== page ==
--- In email@example.com
, "akoddsson" <konrad_oddsson@...>
> But, even as much as I
> would never want to disagree with the 1st, he was definitely wrong
> about one thing - he write 'rúnar uísa óskýrt'. Totally
> least in his time (early 12th).
What do you think to Einar Haugen's comment that 'rúnar' is just a
stylistic variant of 'stafir' and 'látínustafir' here?
Nú má verða at því, at noÌ¨kkurr svari svá: `Ek
má fullvel lesa danska tungu, þó at látínustoÌ¨fum
réttum sé ritit. Má ek þó at líkindum ráða, hvé
kveða skal, þó at eigi sé allir stafir réttræðir í
því, er ek les. Rki ek eigi, hvárt þú rítr [oÌ¨]
þítt eða a, [e] eða eÌ¨, y ok u.' En ek svara svá:
Eigi er þat rúnanna kostr, þó at þú lesir vel eða
ráðir vel at líkindum; þar sem rúnar vísa óskyrt.
Admittedly, he mentions a suggestion by Magnus Olsen that the First
Grammarian's use of the word 'rúnar' might be intended to "exress a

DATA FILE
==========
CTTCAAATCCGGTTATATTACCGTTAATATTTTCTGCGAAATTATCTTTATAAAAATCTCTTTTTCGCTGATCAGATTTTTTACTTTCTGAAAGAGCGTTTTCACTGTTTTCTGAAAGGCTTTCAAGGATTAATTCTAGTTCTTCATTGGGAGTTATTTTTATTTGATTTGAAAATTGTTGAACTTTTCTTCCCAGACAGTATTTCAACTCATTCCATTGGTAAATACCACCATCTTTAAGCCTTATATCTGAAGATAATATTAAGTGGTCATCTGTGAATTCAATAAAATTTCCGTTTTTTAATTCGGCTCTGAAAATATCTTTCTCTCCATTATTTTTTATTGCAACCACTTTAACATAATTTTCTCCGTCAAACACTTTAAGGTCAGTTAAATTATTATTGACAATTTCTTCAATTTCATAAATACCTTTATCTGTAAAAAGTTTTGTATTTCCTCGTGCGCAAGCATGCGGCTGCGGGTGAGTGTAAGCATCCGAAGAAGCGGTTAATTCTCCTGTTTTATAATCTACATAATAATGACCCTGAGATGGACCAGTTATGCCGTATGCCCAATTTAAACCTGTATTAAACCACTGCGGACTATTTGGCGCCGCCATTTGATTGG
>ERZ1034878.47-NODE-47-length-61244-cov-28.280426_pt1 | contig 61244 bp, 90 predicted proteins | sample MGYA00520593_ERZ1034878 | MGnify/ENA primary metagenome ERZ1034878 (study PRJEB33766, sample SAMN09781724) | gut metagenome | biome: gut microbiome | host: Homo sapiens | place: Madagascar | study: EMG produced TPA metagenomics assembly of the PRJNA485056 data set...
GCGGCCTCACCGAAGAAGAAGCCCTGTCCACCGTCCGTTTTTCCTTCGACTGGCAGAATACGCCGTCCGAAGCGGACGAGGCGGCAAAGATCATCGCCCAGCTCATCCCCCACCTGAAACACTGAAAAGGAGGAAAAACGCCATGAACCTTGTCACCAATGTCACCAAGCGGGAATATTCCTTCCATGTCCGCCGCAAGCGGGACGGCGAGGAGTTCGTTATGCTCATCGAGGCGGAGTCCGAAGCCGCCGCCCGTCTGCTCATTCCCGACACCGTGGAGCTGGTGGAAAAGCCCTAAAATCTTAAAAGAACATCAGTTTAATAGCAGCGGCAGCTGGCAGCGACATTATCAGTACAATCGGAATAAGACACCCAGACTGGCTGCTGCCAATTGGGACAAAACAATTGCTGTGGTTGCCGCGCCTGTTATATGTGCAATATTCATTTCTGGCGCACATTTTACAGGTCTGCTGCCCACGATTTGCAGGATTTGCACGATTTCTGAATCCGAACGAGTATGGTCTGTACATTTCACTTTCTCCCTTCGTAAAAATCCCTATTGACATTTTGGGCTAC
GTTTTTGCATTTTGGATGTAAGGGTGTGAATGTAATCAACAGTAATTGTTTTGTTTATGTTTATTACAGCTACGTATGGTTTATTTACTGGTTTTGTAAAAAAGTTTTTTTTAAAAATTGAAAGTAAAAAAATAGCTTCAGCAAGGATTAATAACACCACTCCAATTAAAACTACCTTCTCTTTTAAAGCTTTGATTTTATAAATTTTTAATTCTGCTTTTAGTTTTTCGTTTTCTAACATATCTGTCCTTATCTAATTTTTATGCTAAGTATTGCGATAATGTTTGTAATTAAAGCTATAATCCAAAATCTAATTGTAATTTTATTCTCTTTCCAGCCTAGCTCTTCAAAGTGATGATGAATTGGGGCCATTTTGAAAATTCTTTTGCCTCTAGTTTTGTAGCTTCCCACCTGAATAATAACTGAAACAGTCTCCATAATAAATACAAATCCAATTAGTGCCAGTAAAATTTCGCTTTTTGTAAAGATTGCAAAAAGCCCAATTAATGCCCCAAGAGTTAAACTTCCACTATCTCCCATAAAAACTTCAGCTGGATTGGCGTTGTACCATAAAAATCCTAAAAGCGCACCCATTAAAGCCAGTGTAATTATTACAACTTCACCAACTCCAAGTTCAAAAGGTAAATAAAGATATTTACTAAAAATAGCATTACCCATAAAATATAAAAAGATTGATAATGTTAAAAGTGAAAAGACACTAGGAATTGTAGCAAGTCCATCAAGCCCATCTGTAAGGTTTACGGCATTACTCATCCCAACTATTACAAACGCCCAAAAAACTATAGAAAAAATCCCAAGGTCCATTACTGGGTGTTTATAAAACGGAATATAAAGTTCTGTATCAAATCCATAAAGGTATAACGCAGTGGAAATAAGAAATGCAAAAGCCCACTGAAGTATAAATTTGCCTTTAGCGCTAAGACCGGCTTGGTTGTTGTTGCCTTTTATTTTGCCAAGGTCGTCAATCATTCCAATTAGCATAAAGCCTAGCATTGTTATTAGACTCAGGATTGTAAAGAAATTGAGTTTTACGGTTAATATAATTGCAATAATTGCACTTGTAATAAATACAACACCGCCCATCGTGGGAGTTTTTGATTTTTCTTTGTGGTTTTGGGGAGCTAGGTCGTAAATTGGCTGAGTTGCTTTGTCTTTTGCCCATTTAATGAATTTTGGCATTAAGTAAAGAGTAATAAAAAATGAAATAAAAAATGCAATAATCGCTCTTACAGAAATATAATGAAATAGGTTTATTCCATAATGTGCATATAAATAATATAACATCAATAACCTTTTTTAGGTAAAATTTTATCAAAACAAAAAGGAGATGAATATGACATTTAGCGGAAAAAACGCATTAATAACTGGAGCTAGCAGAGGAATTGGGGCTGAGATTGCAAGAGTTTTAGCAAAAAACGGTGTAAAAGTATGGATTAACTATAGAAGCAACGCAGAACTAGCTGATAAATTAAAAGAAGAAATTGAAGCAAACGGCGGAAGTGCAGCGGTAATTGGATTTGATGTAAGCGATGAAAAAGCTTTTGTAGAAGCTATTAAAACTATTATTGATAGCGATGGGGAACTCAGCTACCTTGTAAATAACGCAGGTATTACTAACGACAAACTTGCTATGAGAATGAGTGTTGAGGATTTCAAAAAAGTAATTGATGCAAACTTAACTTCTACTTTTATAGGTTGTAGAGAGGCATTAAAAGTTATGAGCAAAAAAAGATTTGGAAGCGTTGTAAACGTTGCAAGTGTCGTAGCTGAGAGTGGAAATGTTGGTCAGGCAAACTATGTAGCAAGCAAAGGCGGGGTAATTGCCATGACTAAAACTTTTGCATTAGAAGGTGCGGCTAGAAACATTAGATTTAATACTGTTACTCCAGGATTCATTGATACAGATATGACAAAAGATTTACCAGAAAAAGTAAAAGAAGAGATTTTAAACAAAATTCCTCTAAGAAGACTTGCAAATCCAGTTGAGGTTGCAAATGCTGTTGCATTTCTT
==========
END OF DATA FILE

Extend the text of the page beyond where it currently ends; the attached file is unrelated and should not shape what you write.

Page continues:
certain scorn of his opponents' practice". As far as I can see, if the
First Grammarian did have a low opinion of runes, it might make sense to
interpret the word as refering here to what we would call runes, as if
to say: "You might claim you can read letters without accents and still
figure out the meaning, but consider this: you can *even* read the runic
letters--and you wouldn't call them an adequate writing system." Or
does the definite article make it more likely that he's referring back
to the Latin letters he's just mentioned? Are there any examples where
'rúnar' is used unambiguously of Latin letters? Can we read anything
into his example:
'runar heita geltir, en rúnar málstafir'
"male pigs are called boars, but letters are called runes"
Einar Haugen's translation implies that 'rúnar' is synonymous with
'málstafir'. But perhaps that's not necessarily the case, given
examples like: 'öl heitir drykkr' "beer is a drink", "there is a
drink called ale". Would it be equally possible to interpret the above
as "there are (some) letters (which are) called runes"?